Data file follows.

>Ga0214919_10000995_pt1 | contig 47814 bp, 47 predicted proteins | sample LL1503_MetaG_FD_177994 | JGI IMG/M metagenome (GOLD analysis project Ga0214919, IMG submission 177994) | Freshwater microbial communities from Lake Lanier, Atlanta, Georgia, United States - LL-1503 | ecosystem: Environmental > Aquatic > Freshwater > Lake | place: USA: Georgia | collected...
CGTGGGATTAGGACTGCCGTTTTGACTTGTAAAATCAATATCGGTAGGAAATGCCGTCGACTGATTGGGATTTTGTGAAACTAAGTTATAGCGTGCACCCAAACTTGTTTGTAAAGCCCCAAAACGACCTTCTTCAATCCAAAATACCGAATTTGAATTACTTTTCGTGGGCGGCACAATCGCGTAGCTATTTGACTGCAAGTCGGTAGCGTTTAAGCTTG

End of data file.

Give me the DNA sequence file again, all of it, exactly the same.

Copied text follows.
>Ga0214919_10000995_pt1 | contig 47814 bp, 47 predicted proteins | sample LL1503_MetaG_FD_177994 | JGI IMG/M metagenome (GOLD analysis project Ga0214919, IMG submission 177994) | Freshwater microbial communities from Lake Lanier, Atlanta, Georgia, United States - LL-1503 | ecosystem: Environmental > Aquatic > Freshwater > Lake | place: USA: Georgia | collected...
CGTGGGATTAGGACTGCCGTTTTGACTTGTAAAATCAATATCGGTAGGAAATGCCGTCGACTGATTGGGATTTTGTGAAACTAAGTTATAGCGTGCACCCAAACTTGTTTGTAAAGCCCCAAAACGACCTTCTTCAATCCAAAATACCGAATTTGAATTACTTTTCGTGGGCGGCACAATCGCGTAGCTATTTGACTGCAAGTCGGTAGCGTTTAAGCTTG